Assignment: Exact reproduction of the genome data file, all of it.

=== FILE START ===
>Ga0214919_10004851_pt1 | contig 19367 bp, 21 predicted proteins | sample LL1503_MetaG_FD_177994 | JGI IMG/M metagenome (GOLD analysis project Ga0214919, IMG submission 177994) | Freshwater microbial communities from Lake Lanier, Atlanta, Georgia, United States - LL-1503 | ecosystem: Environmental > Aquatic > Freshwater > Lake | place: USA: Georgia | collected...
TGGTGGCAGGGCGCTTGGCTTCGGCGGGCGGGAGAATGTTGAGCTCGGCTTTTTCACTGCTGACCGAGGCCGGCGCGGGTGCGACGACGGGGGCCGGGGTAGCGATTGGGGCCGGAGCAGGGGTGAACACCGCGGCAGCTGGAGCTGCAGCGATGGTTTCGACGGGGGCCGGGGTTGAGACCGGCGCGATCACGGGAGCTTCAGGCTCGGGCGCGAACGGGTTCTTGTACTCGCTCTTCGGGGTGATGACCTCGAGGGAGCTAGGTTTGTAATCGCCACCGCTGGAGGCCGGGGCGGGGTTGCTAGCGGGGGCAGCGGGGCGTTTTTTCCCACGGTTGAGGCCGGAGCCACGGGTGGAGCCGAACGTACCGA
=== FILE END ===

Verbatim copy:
>Ga0214919_10004851_pt1 | contig 19367 bp, 21 predicted proteins | sample LL1503_MetaG_FD_177994 | JGI IMG/M metagenome (GOLD analysis project Ga0214919, IMG submission 177994) | Freshwater microbial communities from Lake Lanier, Atlanta, Georgia, United States - LL-1503 | ecosystem: Environmental > Aquatic > Freshwater > Lake | place: USA: Georgia | collected...
TGGTGGCAGGGCGCTTGGCTTCGGCGGGCGGGAGAATGTTGAGCTCGGCTTTTTCACTGCTGACCGAGGCCGGCGCGGGTGCGACGACGGGGGCCGGGGTAGCGATTGGGGCCGGAGCAGGGGTGAACACCGCGGCAGCTGGAGCTGCAGCGATGGTTTCGACGGGGGCCGGGGTTGAGACCGGCGCGATCACGGGAGCTTCAGGCTCGGGCGCGAACGGGTTCTTGTACTCGCTCTTCGGGGTGATGACCTCGAGGGAGCTAGGTTTGTAATCGCCACCGCTGGAGGCCGGGGCGGGGTTGCTAGCGGGGGCAGCGGGGCGTTTTTTCCCACGGTTGAGGCCGGAGCCACGGGTGGAGCCGAACGTACCGA